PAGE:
|A Mid- to Late Cenozoic tectonostratigraphic framework for the Rockall Trough|Stoker, M.S.; Van Weering, T.C.E.; Svaerdborg, T. (2001). A Mid- to Late Cenozoic tectonostratigraphic framework for the Rockall Trough. Geol. Soc. Lond. Spec. publ. 188: 411-438. hdl.handle.net/10.1144/GSL.SP.2001.188.01.26
In: Hartley, A.J. et al. (Ed.) Geological Society Special Publication. Geological Society of London: Oxford; London; Edinburgh; Boston, Mass.; Carlton, Vic.. ISSN 0305-8719, more
|Authors|| || Top |
- Stoker, M.S.
- Van Weering, T.C.E.
- Svaerdborg, T.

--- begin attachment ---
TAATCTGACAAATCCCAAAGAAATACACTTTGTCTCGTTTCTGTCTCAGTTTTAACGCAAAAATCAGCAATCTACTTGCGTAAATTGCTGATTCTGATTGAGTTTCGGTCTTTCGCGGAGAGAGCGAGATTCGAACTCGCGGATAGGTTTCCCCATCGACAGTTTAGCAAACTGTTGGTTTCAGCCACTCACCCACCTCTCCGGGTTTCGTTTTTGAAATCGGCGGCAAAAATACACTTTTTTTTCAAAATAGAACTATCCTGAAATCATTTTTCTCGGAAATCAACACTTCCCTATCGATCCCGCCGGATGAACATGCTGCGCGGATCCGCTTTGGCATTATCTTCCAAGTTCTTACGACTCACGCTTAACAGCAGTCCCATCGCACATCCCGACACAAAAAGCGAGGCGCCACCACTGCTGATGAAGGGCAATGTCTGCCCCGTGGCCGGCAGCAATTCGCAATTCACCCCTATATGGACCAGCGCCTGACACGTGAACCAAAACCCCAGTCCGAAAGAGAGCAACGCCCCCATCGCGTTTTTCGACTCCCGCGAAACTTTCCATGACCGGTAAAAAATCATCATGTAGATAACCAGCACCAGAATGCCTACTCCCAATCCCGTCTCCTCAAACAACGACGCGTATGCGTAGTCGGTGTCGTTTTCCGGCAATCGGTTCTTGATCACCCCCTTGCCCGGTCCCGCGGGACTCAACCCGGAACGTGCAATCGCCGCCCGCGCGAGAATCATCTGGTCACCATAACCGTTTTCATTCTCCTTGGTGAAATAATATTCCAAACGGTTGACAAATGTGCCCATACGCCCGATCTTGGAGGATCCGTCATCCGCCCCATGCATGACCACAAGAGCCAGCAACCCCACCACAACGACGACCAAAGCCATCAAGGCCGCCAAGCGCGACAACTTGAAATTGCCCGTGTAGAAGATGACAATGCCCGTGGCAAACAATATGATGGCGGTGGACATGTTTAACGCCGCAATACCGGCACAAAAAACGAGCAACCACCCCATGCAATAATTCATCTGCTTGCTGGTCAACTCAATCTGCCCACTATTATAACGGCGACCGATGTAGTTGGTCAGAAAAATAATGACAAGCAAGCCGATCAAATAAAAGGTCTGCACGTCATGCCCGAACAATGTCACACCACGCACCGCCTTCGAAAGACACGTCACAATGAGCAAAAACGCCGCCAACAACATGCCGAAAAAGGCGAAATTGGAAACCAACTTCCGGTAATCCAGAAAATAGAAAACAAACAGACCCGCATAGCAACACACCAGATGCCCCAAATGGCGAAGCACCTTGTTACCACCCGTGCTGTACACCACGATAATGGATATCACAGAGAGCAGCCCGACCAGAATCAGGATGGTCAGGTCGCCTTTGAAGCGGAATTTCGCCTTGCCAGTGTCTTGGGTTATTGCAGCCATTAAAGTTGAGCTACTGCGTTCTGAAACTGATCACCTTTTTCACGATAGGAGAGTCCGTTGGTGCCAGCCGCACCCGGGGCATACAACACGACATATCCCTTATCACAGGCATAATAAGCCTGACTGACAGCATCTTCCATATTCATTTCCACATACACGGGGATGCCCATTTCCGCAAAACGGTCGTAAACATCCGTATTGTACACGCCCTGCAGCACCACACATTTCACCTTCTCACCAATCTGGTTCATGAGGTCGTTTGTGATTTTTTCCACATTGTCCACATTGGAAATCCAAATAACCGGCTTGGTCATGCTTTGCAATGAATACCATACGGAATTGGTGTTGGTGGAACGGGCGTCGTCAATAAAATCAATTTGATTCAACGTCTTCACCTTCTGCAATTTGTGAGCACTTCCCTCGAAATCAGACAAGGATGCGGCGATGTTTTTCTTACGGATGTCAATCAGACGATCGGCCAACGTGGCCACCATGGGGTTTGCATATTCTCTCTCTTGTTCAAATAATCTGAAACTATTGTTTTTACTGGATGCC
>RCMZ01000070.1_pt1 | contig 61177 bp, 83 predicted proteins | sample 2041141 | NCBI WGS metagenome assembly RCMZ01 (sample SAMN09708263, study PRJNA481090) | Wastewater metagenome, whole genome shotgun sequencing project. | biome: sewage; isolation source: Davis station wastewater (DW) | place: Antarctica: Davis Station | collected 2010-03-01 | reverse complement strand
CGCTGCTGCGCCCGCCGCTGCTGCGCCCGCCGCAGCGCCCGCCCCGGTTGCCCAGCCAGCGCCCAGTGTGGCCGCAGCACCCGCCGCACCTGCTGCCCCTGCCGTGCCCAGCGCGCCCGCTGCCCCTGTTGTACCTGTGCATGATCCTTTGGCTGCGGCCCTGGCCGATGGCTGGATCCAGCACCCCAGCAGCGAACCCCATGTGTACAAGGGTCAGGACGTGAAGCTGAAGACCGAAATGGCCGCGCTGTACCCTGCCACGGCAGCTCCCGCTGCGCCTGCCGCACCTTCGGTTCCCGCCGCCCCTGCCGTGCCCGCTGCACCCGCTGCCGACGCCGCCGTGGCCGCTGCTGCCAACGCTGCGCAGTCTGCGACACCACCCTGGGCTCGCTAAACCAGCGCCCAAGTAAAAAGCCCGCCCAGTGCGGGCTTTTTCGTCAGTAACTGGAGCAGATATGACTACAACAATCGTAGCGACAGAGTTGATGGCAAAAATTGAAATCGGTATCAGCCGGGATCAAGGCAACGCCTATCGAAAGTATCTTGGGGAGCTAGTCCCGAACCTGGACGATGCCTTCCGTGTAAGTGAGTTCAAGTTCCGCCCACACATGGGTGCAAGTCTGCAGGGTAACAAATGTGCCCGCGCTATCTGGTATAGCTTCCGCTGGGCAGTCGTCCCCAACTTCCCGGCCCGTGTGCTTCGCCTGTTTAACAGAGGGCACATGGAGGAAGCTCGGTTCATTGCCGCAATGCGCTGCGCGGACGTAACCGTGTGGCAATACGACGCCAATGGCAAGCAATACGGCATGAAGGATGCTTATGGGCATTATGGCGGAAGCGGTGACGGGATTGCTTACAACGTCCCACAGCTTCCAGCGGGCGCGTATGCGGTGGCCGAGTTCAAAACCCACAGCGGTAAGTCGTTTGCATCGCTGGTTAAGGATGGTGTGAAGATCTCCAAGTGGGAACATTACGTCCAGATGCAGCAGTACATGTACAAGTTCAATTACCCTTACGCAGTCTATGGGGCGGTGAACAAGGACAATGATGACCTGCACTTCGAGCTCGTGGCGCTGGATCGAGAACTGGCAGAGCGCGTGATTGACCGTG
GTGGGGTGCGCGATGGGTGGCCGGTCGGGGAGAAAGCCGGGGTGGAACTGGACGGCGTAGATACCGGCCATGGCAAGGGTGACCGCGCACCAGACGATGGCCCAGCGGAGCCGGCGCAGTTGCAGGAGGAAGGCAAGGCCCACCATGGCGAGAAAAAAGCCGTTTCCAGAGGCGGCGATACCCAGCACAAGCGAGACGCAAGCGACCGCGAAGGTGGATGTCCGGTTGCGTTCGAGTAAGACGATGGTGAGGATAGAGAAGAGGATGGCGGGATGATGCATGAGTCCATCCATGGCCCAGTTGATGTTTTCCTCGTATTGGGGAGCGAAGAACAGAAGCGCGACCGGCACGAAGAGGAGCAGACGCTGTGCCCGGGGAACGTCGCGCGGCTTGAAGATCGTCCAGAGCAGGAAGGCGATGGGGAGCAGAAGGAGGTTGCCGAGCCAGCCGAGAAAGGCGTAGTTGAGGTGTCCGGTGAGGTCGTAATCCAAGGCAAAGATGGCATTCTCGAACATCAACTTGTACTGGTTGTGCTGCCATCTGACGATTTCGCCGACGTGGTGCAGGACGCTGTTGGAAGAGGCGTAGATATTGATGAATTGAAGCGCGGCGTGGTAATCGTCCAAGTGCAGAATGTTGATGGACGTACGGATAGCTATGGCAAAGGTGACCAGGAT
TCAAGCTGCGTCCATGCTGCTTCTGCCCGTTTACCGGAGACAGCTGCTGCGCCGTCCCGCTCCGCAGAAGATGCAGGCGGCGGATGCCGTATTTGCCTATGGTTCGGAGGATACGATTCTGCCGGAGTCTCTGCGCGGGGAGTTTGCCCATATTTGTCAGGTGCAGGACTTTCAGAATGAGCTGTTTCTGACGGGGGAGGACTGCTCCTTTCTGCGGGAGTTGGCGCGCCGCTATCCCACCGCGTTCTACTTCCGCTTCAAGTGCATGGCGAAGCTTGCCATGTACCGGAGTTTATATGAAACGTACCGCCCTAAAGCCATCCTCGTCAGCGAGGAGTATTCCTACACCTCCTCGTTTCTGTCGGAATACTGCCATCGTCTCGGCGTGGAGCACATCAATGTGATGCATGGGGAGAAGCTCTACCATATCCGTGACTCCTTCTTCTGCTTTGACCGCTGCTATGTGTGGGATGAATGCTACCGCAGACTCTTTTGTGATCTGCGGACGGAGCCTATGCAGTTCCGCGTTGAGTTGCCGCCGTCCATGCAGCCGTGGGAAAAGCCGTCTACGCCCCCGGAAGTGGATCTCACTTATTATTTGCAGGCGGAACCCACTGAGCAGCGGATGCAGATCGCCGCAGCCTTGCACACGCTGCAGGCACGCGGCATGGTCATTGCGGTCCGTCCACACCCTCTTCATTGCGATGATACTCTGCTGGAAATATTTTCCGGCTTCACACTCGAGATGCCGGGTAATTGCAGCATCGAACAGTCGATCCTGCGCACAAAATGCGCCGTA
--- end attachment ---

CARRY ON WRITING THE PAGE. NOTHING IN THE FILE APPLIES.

Regional subsidence in late Eocene time resulted in a marked change in the style of sedimentation in the Rockall Trough, coincident with the onset of bottom-current activity in the region. This subsidence is manifest by a shut-down of shelf-derived sediment supply, and the formation of a deep-water unconformity (reflector C30) caused by bottom-current erosion. The unconformity is particularly enhanced on the flanks of the basin where the downwarped and eroded surface of Eocene and older strata is onlapped by middle to upper Cenozoic sediments. The latter comprise three megasequences, RTc (of late Eocene to early Miocene age), RTb (of early Miocene to early Pliocene age) and RTa (of early Pliocene to Holocene age), which consist predominantly of deep-marine contourites, although a prograding clastic wedge has built out along the Hebrides-Malin margin since early Pliocene time. These megasequences reflect a gross three-stage depositional history; predominantly a response to intra-plate tectonism that modified sedimentation patterns and palaeoceanographic circulation. Megasequences RTc and RTb are separated by reflector C20, a reflective zone formed by lithification and diagenetic changes in lower Miocene strata, whereas RTb and RTa are separated by reflector C10, an early Pliocene angular unconformity. The development of C20 and C10 reflects major phases of Neogene basin evolution and can be linked, respectively, to the submergence of the Greenland-Scotland Ridge and the uplift and erosion of northern Britain and Ireland.